a newspaper man adjusts his pen

Thursday, August 19, 2010

Odd mourning art frames this house museum

By Scott Beveridge

STATE COLLEGE, Pa. – This story would probably be better told at Halloween because it involves an old portrait of a dead girl with creepy eyes.

Some claim those eyes follow them while they visit the children's room where the retouched photograph hangs at an historic mansion in State College, Pa.

"It's a death portrait," says Mary Osborn, a docent at Centre Furnace Mansion dating to 1792, when a nearby factory was constructed to forge pig iron ingots.

"If a child died before anyone had a photograph taken, they would have one done while the child was in the casket," Osborn explains. "It was a fashion at the time."

Such artists would retouch the photograph to make it appear as if the child's eyes were open.

Oddly, mourning art was a big fad in the late 1800s when Queen Victoria ruled Britain and spent three full years wearing black following the death of her husband, Prince Albert. The fashion of it having been more important how one wore their grief than the death itself spread wildly, especially among women.

No one knows the identity of the Centre Furnace child, whose morbid portrait is among an impressive collection of Victorian antiques in this mansion. The house museum owned by the Centre County Historical Society also is home to a colorful framed grouping of tiny flowers intricately handcrafted in wax and adorned with several locks of a young girl's blond hair.

Wax flowers with blond ringlets created by Laura Yearick Martin and adorned with the hair of her niece, Estella Artimitia Shaffer, after the girl received her first haircut. (Scott Beveridge photo)

There is wonderful piece of not-so-grim folksy miniature art under glass featuring bunny rabbits nibbling on carrots around a Christmas tree in the kid's room, as well.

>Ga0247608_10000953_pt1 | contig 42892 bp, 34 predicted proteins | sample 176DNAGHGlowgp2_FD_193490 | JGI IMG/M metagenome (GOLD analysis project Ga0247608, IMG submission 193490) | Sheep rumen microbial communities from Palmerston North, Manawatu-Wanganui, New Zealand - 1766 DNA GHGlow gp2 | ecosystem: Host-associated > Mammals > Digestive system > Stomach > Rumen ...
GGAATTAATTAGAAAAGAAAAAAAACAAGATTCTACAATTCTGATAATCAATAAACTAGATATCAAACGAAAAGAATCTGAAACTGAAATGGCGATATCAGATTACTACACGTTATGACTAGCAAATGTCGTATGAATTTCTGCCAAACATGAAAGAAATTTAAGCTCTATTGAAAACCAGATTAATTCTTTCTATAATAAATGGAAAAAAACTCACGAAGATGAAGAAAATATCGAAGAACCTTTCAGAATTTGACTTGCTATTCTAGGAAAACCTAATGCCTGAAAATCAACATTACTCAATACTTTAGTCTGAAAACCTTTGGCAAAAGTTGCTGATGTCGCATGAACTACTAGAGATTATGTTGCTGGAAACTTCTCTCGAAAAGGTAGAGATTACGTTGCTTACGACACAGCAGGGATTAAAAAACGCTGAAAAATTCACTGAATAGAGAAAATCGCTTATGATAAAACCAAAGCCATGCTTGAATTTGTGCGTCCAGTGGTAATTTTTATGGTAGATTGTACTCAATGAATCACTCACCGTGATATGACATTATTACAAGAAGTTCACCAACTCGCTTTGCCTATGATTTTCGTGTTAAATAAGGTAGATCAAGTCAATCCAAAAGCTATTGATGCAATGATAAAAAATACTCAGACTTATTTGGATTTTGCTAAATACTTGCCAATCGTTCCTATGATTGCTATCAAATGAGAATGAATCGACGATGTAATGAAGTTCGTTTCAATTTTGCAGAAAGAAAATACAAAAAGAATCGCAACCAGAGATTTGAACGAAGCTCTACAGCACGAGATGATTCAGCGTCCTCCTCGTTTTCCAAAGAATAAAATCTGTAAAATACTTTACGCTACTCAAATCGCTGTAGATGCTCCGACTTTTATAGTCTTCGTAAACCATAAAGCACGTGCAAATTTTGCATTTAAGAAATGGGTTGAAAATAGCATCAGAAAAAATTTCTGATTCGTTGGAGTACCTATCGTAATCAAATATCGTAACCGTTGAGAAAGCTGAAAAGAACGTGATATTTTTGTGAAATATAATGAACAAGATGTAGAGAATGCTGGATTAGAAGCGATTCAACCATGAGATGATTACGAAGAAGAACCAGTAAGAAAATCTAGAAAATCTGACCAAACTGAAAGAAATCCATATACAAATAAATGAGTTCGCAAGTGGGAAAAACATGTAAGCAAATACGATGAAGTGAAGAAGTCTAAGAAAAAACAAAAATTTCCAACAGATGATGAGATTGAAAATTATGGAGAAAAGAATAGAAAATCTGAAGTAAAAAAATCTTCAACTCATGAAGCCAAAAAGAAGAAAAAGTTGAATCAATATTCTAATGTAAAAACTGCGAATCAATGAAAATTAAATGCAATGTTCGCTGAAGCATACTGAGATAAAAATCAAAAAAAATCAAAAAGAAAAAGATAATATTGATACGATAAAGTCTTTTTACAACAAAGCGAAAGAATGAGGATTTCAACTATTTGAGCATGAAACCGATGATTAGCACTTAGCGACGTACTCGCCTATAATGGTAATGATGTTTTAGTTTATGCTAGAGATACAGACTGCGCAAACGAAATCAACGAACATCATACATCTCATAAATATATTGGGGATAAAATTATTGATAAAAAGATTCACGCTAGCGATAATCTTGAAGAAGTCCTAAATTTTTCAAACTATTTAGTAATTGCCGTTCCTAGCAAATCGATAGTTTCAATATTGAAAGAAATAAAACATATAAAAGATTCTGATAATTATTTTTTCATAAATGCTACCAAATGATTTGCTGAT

"There are at least two holidays in there," Osborn said.

The early history is sketchy at best as to who built and lived in this house. It began as a one-story log structure and was remodeled into a four-story Georgian mansion with Victorian adornments as its owners made a fortune in the iron industry.

The museum is frozen in time to represent the era when the house was occupied by Moses Thompson, shown at left, who donated nearby property in 1855 to form the Farmers High School, which evolved into Pennsylvania State University. The school charter actually was signed during a formal dinner in this house.

The last occupant was Penn State physics professor Davie Bowles Garver, who died in 1975 and left the house to the historical society, which spent millions dollars to restore the place. The work included peeling off cheap paneling from the interior walls and replanting the grounds with a kitchen garden.

Its obvious upon walking through the doors of 1001 E. College Ave. this historical society works hard and lovingly to preserve its treasures, which fortunately include a large number of items that once belonged to the Thompson family.

Society members provide free tours highlighted with great stories, creating a fantastic tourist destination in this mountainous region of central Pennsylvania.

Centre Furnace Mansion, the birthplace of Pennsylvania State University and a gem of a house museum in State College, Pa. (Scott Beveridge photo)

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